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  • Writer's pictureLelia

Book Review: Pond by Claire-Louise Bennett



I’m not sure what happened in Pond by Claire-Louise Bennett, but I loved every minute of it. From what I gathered, a young woman, who’s given up pursuing a career in academia, is living in a small cottage by a pond. The pond has been labeled “pond” by neighbors in an act of “moronic busybodying.” The narrator, on the other hand, does not believe in describing things in such an obvious manner.


The narrator’s tone is by turns funny, honest, angry, thoughtful as she details the mundane (searching for a replacement knob for her stove), contemplates her life trajectory (“I’ve no option but to retreat from a vocation I’ve never achieved any success from”), considers food (tomato puree!, “nicely slumped cheese”), remembers lovers, and arrives at little gems like, “without frustration there would hardly be any need to daydream.”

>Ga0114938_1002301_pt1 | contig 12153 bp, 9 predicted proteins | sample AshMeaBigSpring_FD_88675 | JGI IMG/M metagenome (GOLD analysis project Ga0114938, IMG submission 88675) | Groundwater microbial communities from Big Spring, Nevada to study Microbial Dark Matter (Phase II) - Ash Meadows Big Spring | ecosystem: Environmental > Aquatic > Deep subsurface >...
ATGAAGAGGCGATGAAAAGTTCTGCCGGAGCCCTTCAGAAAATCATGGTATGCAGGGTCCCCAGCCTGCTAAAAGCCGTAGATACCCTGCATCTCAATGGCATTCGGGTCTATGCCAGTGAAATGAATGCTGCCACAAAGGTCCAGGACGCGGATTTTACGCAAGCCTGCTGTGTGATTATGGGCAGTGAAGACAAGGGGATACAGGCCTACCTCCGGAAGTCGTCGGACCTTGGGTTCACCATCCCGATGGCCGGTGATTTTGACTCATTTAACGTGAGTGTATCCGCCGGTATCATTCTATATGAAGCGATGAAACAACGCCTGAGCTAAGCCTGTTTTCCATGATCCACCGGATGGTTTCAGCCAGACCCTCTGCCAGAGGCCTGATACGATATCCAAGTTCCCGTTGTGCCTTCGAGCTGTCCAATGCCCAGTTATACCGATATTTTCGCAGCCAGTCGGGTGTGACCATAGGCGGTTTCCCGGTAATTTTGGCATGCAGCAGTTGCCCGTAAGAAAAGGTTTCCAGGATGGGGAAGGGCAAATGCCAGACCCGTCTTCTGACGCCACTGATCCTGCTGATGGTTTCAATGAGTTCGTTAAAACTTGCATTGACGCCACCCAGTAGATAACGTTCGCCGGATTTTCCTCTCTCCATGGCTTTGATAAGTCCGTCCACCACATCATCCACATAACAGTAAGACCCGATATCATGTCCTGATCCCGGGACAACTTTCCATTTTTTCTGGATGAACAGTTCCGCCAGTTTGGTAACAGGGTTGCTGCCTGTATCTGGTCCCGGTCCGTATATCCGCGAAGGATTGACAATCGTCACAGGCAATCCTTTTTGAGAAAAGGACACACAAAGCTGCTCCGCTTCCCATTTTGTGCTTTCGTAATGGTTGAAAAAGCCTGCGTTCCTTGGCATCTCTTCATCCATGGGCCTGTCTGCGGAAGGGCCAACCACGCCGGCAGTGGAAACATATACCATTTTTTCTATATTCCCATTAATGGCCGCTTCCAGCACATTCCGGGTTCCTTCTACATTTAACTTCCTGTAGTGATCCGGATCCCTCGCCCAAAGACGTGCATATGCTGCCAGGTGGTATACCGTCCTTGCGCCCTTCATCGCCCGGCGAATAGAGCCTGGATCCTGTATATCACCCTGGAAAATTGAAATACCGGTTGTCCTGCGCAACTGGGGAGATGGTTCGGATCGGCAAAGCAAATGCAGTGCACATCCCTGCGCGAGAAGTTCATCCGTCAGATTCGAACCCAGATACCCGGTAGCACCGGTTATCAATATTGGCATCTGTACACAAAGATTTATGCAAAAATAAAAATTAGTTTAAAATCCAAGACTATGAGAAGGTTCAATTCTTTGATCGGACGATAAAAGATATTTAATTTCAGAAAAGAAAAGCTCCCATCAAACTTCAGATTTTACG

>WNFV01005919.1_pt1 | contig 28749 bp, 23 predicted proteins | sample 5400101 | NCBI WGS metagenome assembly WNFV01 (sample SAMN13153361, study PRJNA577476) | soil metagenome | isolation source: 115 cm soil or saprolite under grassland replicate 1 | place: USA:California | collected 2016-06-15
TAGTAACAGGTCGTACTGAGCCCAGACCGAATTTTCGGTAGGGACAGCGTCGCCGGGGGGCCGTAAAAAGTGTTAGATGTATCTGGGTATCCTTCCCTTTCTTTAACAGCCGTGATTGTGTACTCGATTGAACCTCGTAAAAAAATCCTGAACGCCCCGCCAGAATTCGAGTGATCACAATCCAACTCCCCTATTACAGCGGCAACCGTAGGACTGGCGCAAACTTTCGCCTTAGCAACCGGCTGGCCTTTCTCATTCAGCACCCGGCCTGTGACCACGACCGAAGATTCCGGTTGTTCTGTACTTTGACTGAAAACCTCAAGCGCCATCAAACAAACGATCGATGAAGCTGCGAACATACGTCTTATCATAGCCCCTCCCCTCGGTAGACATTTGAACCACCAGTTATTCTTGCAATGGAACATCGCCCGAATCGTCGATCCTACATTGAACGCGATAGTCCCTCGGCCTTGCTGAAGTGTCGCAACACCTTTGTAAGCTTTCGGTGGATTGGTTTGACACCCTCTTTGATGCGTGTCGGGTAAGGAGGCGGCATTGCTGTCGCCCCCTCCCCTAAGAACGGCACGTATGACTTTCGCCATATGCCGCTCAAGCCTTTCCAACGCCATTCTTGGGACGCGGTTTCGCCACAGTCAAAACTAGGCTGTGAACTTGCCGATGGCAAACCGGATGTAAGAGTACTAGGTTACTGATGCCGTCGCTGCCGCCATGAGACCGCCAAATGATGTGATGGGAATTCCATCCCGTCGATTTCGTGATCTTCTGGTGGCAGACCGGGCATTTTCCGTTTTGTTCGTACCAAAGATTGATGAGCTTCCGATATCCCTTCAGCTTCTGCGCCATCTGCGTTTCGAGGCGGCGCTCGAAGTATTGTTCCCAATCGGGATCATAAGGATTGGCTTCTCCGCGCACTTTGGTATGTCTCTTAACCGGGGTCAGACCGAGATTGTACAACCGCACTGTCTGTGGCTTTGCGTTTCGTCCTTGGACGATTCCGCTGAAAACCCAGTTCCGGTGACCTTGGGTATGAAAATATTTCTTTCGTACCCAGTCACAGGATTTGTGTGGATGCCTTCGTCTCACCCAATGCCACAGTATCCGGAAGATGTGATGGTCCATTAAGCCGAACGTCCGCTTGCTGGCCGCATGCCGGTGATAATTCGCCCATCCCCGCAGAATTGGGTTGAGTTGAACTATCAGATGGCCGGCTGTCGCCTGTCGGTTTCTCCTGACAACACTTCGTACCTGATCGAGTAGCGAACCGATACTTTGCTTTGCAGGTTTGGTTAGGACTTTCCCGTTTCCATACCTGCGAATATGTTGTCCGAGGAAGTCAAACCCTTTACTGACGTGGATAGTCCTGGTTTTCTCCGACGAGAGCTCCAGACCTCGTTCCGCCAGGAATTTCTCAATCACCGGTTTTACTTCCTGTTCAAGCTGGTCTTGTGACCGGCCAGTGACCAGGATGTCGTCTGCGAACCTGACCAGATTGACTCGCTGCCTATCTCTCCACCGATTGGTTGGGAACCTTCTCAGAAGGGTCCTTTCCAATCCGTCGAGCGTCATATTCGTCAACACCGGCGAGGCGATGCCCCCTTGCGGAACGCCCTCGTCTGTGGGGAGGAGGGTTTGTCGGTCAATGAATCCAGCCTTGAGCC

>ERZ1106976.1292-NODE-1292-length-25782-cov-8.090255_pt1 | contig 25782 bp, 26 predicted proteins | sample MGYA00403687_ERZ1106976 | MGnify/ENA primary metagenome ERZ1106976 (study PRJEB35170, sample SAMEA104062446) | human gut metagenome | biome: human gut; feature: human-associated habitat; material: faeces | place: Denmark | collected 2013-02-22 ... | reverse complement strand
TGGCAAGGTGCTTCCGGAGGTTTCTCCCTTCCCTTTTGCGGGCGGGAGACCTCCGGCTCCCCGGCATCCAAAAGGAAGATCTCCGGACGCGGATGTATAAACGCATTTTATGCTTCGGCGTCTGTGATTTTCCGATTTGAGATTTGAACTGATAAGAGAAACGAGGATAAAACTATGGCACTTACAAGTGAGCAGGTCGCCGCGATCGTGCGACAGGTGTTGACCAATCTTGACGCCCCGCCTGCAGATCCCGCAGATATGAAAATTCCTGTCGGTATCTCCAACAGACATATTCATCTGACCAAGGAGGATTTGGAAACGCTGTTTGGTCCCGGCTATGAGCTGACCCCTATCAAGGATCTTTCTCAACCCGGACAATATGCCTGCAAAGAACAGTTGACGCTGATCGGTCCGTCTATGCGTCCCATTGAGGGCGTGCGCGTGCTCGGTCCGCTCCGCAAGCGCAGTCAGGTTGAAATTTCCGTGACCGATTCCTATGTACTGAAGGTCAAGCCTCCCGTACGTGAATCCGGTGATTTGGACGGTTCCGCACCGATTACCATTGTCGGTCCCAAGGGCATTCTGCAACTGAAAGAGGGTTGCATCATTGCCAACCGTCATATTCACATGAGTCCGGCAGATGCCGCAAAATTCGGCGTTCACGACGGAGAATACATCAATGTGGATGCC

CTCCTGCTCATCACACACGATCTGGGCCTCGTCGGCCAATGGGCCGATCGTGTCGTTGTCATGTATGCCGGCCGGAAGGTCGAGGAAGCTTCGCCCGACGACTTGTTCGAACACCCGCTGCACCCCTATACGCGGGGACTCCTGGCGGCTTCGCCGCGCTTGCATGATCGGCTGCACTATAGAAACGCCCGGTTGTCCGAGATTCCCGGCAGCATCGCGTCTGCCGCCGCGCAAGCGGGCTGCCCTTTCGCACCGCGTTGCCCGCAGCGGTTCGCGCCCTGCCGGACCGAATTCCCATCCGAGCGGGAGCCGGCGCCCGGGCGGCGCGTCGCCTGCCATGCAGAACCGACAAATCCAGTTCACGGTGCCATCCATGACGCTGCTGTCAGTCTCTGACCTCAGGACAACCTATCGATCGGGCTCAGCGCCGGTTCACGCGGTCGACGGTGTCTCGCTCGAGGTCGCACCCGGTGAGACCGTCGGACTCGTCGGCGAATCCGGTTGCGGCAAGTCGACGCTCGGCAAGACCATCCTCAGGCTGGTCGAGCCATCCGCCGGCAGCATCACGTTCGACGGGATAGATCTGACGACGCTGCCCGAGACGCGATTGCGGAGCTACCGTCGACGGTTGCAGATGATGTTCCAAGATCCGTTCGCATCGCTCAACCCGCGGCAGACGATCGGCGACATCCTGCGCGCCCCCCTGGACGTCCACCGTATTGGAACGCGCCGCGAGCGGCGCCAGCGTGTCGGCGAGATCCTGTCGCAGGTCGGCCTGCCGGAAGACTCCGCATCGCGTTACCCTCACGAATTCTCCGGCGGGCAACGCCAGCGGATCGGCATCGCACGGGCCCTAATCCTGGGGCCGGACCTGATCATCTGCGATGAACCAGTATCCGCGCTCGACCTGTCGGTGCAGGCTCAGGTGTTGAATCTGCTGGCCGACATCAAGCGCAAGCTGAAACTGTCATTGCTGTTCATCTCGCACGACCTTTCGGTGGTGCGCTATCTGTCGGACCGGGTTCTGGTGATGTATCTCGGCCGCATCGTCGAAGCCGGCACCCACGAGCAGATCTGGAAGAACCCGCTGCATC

This book is in no way a page-turner and there’s not really a plot, but I thoroughly enjoyed drifting with the narrator as her “head is turned by imagined elsewheres and hardly at all by present circumstances.” A bit of a misrepresentation, by the way, since we spend a lot of time contemplating present circumstances such as her windowsill, her stove and her ottoman. Nevertheless, she reminded me of Fernando Pessoa’s persona Bernardo Soares, who organizes his existence around his need for time to dream and imagine.


This book is a lovely exploration through the eyes of a woman who’s frank about her body and sexuality and her “radical immaturity — characterized by a persistent lack of ambition,” which seems to be more about the desire to resist social conformity than a lack of ambition. The narrator considers at length the wonderful book The Wall by Marlen Hausoffer, about a woman cut off from the world, and fantasizes about that blessed aloneness (“there are no other human characters in the book, which was a real treat”). She tries to establish for herself a similar virginity, in the original sense of being “one unto herself,” while also navigating the human need for connection (and sex).

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